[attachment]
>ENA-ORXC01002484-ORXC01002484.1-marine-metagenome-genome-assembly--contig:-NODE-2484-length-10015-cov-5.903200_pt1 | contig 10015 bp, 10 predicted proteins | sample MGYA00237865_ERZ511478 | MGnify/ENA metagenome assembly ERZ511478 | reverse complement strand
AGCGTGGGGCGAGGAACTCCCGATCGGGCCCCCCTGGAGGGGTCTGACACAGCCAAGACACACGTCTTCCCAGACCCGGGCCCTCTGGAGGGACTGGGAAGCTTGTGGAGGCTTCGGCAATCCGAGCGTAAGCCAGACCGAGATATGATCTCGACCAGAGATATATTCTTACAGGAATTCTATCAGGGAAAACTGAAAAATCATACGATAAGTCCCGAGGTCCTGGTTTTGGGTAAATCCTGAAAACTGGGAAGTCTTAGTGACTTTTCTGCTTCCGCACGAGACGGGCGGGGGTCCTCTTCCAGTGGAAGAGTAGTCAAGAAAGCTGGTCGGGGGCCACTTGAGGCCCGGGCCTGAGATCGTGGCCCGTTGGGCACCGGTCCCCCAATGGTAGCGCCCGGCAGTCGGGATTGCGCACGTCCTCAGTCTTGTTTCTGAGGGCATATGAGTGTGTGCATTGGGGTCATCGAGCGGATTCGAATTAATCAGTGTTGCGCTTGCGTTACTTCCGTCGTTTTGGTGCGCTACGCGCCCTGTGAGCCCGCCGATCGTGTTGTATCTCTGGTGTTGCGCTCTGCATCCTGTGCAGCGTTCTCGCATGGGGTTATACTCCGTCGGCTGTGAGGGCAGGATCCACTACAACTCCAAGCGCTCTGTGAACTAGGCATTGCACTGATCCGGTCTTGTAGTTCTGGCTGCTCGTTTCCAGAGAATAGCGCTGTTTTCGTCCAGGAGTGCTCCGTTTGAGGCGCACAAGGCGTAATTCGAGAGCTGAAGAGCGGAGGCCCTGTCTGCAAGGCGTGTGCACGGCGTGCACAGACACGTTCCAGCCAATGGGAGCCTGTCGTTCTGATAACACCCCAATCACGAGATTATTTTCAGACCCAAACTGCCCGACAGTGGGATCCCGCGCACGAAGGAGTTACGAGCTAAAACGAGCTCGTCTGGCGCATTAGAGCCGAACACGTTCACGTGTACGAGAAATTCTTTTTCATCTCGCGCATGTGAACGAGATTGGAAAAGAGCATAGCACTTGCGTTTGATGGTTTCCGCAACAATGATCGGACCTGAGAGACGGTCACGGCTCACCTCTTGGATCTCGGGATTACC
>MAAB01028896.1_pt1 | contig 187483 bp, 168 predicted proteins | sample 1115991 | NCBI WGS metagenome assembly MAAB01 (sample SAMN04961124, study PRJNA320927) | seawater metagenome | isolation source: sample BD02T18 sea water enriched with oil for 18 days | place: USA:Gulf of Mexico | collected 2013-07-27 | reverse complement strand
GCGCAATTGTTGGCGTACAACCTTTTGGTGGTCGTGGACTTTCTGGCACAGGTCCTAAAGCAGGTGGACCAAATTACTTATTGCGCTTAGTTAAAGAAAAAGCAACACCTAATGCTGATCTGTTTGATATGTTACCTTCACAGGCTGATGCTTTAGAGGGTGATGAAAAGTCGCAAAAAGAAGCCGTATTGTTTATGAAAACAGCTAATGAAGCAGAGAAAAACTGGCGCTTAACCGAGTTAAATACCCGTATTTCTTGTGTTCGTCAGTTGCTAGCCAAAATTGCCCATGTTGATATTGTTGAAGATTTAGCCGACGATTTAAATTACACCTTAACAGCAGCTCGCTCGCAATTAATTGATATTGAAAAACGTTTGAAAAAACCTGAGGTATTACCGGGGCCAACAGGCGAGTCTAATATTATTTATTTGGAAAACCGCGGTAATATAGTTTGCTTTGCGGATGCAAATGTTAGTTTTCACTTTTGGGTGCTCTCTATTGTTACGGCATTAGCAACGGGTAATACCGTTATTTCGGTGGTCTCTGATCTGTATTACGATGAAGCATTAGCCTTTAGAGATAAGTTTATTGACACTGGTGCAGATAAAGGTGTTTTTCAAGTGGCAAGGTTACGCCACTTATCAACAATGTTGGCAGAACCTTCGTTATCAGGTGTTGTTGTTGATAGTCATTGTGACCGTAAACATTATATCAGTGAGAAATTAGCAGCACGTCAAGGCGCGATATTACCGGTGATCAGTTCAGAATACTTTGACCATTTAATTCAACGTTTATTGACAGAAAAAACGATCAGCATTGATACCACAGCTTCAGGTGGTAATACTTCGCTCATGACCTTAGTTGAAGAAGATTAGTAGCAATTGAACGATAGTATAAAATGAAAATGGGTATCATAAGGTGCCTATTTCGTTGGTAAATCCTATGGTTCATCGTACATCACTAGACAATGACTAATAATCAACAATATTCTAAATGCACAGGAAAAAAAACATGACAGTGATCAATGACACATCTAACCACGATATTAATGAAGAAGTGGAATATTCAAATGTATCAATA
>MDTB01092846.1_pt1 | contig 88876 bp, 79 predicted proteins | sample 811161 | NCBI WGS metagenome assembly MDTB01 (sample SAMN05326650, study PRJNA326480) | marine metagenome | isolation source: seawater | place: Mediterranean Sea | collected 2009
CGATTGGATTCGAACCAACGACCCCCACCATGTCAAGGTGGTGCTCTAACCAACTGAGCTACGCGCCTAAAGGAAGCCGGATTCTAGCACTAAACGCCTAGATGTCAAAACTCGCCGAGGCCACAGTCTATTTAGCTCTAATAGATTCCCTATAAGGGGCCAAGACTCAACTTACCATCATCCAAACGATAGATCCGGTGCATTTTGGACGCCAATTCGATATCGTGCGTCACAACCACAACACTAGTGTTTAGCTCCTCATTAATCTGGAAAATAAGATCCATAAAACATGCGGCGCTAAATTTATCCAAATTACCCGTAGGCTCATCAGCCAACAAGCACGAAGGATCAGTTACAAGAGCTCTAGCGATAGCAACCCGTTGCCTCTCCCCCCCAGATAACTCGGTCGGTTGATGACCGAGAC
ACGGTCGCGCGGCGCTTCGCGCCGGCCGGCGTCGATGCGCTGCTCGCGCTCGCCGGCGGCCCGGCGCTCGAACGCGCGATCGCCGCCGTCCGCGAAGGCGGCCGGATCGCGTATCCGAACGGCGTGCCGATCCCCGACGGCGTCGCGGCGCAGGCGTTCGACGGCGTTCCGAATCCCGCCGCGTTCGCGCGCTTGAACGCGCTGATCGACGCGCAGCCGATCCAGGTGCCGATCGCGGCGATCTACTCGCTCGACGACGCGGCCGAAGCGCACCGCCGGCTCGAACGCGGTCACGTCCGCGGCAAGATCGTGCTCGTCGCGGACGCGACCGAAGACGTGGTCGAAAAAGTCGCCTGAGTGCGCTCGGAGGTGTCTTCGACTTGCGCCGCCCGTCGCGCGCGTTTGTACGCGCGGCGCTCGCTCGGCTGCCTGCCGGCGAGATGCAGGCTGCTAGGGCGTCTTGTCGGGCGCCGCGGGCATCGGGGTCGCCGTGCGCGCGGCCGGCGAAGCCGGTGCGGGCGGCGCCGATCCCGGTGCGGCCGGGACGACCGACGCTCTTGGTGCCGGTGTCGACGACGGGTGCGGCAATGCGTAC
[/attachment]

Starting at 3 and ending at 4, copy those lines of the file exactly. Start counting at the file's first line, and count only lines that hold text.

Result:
>MAAB01028896.1_pt1 | contig 187483 bp, 168 predicted proteins | sample 1115991 | NCBI WGS metagenome assembly MAAB01 (sample SAMN04961124, study PRJNA320927) | seawater metagenome | isolation source: sample BD02T18 sea water enriched with oil for 18 days | place: USA:Gulf of Mexico | collected 2013-07-27 | reverse complement strand
GCGCAATTGTTGGCGTACAACCTTTTGGTGGTCGTGGACTTTCTGGCACAGGTCCTAAAGCAGGTGGACCAAATTACTTATTGCGCTTAGTTAAAGAAAAAGCAACACCTAATGCTGATCTGTTTGATATGTTACCTTCACAGGCTGATGCTTTAGAGGGTGATGAAAAGTCGCAAAAAGAAGCCGTATTGTTTATGAAAACAGCTAATGAAGCAGAGAAAAACTGGCGCTTAACCGAGTTAAATACCCGTATTTCTTGTGTTCGTCAGTTGCTAGCCAAAATTGCCCATGTTGATATTGTTGAAGATTTAGCCGACGATTTAAATTACACCTTAACAGCAGCTCGCTCGCAATTAATTGATATTGAAAAACGTTTGAAAAAACCTGAGGTATTACCGGGGCCAACAGGCGAGTCTAATATTATTTATTTGGAAAACCGCGGTAATATAGTTTGCTTTGCGGATGCAAATGTTAGTTTTCACTTTTGGGTGCTCTCTATTGTTACGGCATTAGCAACGGGTAATACCGTTATTTCGGTGGTCTCTGATCTGTATTACGATGAAGCATTAGCCTTTAGAGATAAGTTTATTGACACTGGTGCAGATAAAGGTGTTTTTCAAGTGGCAAGGTTACGCCACTTATCAACAATGTTGGCAGAACCTTCGTTATCAGGTGTTGTTGTTGATAGTCATTGTGACCGTAAACATTATATCAGTGAGAAATTAGCAGCACGTCAAGGCGCGATATTACCGGTGATCAGTTCAGAATACTTTGACCATTTAATTCAACGTTTATTGACAGAAAAAACGATCAGCATTGATACCACAGCTTCAGGTGGTAATACTTCGCTCATGACCTTAGTTGAAGAAGATTAGTAGCAATTGAACGATAGTATAAAATGAAAATGGGTATCATAAGGTGCCTATTTCGTTGGTAAATCCTATGGTTCATCGTACATCACTAGACAATGACTAATAATCAACAATATTCTAAATGCACAGGAAAAAAAACATGACAGTGATCAATGACACATCTAACCACGATATTAATGAAGAAGTGGAATATTCAAATGTATCAATA